For the third year in a row, sales effectiveness has declined across all industries. According to the latest CSO Insights report, the average sales organization achieved 57.1% of its goal in 2015. That’s a problem, and not just a theoretical one. Declining sales performance correlates directly, across the board, to declining revenue plan attainment.
Every year when these numbers come out, I wonder how we continue to let this happen. This year, I decided to explore what would happen if other business units performed like our sales departments do.
If your production line looked like your sales line
For companies that produce goods, the production line forms the heart of the business. If you’re not producing, you’re not in business. But what if you were producing something, just not quite as much as you expected? What if the production line, for instance, produced 57.1% of its target for the year?
The company, of course, would be in an uproar if this happened for even a single week. Orders would be canceled, customers would be angry. Massive customer relations campaigns would be launched on one end, and massive internal inquiries and restructuring would occur on the other end. Senior management would become extremely interested and involved in turning the ship around. The decline simply would not be allowed to continue.
Something like this happened in the 1980s when the idea of lean management hit the mainstream. Forward-thinking organizations adopted TQM processes that gave them a competitive advantage in meeting and exceeding production quotas, and other companies struggled to keep up. Those who never successfully implemented TQM, or something similar, eventually stalled out and failed.
But production is not the only area where companies can stumble.
If your technology only registered 57% of transactions
What would happen if your technology dropped 57% of its data? What if, for instance, only 57% of financial transactions made their way into the general ledger?
There would be a board meeting, someone would get fired, and the entire system would receive a high-priority audit and upgrade to fix the problem. It certainly wouldn’t be allowed to go on quarter after quarter after quarter.
Why are we less concerned about a 57% performance rate from the business unit responsible for the organization’s revenue?
What CEOs must do?
Stop accepting mediocre performance
The first step in fixing a problem, is admitting you have a problem. The same CSO Insights report that shows abysmal average sales performance, also highlights the reality that some organizations are way ahead. Top performing organizations consistently hit 110% of their goals and above. High performance is achievable if you set your sights on it. Failing to do so will only widen the gap between your organization and those who succeed.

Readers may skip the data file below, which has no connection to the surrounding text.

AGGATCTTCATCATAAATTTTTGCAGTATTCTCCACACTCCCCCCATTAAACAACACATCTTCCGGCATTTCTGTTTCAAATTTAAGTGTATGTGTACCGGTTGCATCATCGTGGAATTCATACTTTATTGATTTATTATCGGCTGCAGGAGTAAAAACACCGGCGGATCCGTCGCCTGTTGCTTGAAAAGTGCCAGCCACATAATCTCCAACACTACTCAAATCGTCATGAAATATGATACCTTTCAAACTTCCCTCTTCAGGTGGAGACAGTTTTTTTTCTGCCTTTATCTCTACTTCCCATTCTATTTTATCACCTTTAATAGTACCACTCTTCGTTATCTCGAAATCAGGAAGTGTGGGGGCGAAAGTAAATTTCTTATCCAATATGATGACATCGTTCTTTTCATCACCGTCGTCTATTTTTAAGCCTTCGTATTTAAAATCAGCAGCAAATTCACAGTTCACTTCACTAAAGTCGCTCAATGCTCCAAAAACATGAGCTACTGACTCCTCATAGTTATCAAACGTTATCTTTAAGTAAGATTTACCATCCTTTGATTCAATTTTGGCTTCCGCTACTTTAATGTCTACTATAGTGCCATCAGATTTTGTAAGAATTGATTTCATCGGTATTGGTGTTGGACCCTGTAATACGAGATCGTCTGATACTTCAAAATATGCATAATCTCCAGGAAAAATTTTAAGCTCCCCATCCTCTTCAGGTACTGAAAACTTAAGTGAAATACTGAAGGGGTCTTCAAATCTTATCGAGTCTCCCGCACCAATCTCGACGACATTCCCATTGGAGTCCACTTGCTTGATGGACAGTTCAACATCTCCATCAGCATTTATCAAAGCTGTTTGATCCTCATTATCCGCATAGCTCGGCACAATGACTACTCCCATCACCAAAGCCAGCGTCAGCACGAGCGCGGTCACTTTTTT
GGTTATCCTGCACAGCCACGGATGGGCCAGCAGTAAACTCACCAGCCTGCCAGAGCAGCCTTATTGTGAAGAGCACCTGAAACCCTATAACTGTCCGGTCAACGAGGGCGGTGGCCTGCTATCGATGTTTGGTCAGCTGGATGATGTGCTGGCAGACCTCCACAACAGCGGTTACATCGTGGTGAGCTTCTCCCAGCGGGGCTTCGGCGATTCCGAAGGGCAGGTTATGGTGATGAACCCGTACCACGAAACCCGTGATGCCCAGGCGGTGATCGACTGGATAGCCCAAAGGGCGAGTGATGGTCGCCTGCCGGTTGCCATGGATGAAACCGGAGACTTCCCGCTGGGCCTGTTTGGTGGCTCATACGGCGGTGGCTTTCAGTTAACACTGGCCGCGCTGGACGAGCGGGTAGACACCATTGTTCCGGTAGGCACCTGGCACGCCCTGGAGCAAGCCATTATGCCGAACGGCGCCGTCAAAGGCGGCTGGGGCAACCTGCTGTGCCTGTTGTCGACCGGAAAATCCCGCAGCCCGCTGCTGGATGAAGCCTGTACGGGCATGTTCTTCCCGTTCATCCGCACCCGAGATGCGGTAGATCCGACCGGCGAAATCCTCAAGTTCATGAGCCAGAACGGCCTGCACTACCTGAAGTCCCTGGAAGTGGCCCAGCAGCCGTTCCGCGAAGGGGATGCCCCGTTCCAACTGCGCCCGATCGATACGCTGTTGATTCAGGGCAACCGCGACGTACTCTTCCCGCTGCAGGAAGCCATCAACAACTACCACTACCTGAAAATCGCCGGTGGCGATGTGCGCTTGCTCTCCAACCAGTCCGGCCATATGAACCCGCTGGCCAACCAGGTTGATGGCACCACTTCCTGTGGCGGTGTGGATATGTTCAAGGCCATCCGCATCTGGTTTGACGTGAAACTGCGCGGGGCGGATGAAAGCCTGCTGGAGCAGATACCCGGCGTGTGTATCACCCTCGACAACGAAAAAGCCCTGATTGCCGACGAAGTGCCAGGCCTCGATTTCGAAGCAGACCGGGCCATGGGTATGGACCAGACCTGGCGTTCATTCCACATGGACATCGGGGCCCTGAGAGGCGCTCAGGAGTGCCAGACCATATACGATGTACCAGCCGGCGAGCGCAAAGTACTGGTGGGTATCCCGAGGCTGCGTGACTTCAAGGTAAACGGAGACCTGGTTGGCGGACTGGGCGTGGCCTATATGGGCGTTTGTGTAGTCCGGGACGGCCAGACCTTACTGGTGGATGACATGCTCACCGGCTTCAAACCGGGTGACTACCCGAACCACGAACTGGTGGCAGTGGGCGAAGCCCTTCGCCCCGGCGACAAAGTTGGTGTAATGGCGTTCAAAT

Make sales and marketing a C-level priority
A years-long crisis won’t be turned around with a few minor adjustments. Reversing the sales effectiveness crisis must become a cross-departmental priority at every level of the organization, and thus must be driven and championed from the C-suite down.
Understand the difference between sales activity and sales progress
In average and under-performing organizations, sales activity is often used as a measure of performance. Traditional sales tools encourage activity-based reporting, which encourages activity-based measurement, which encourages activity-based behavior. However, just driving activities alone is not what drives sales. To be successful, salespeople must perform the right activities, at the right time with the right people in the right accounts in order to achieve progress throughout the sales process.
In order to do that, you need to have a formal sales process that is more than a drop-down list in your CRM system… New tools and technologies, such as Membrain, make it possible to analyze a prospect and salesperson’s progress through the pipeline. These technologies are becoming to sales departments what ERP is to inventory control: Indispensible. The ability to guide, track, measure, and analyze performance across the sales process gives salespeople, managers, and executives the map and insight they need to drive increasing levels of performance, and make swift corrections when something is awry.
Connect KPIs to business outcomes and hold everyone accountable
Once yo've acknowledged that activity does not equal progress, you can begin to connect business outcomes to the processes and behaviors that actually have an impact. Build systems that allow you to measure the right KPIs to increase predictability and performance.
With a few exceptions, today’s successful organizations already have systems, methodologies, and skills firmly in place for every aspect of their operations and leadership—except sales. Sales in many ways, is the last outpost for process improvement.
The technology, tools, systems, methodologies, processes, and skills are available to drive high performance—for those leaders who have the guts and the determination to make it happen.
CEO World Magazine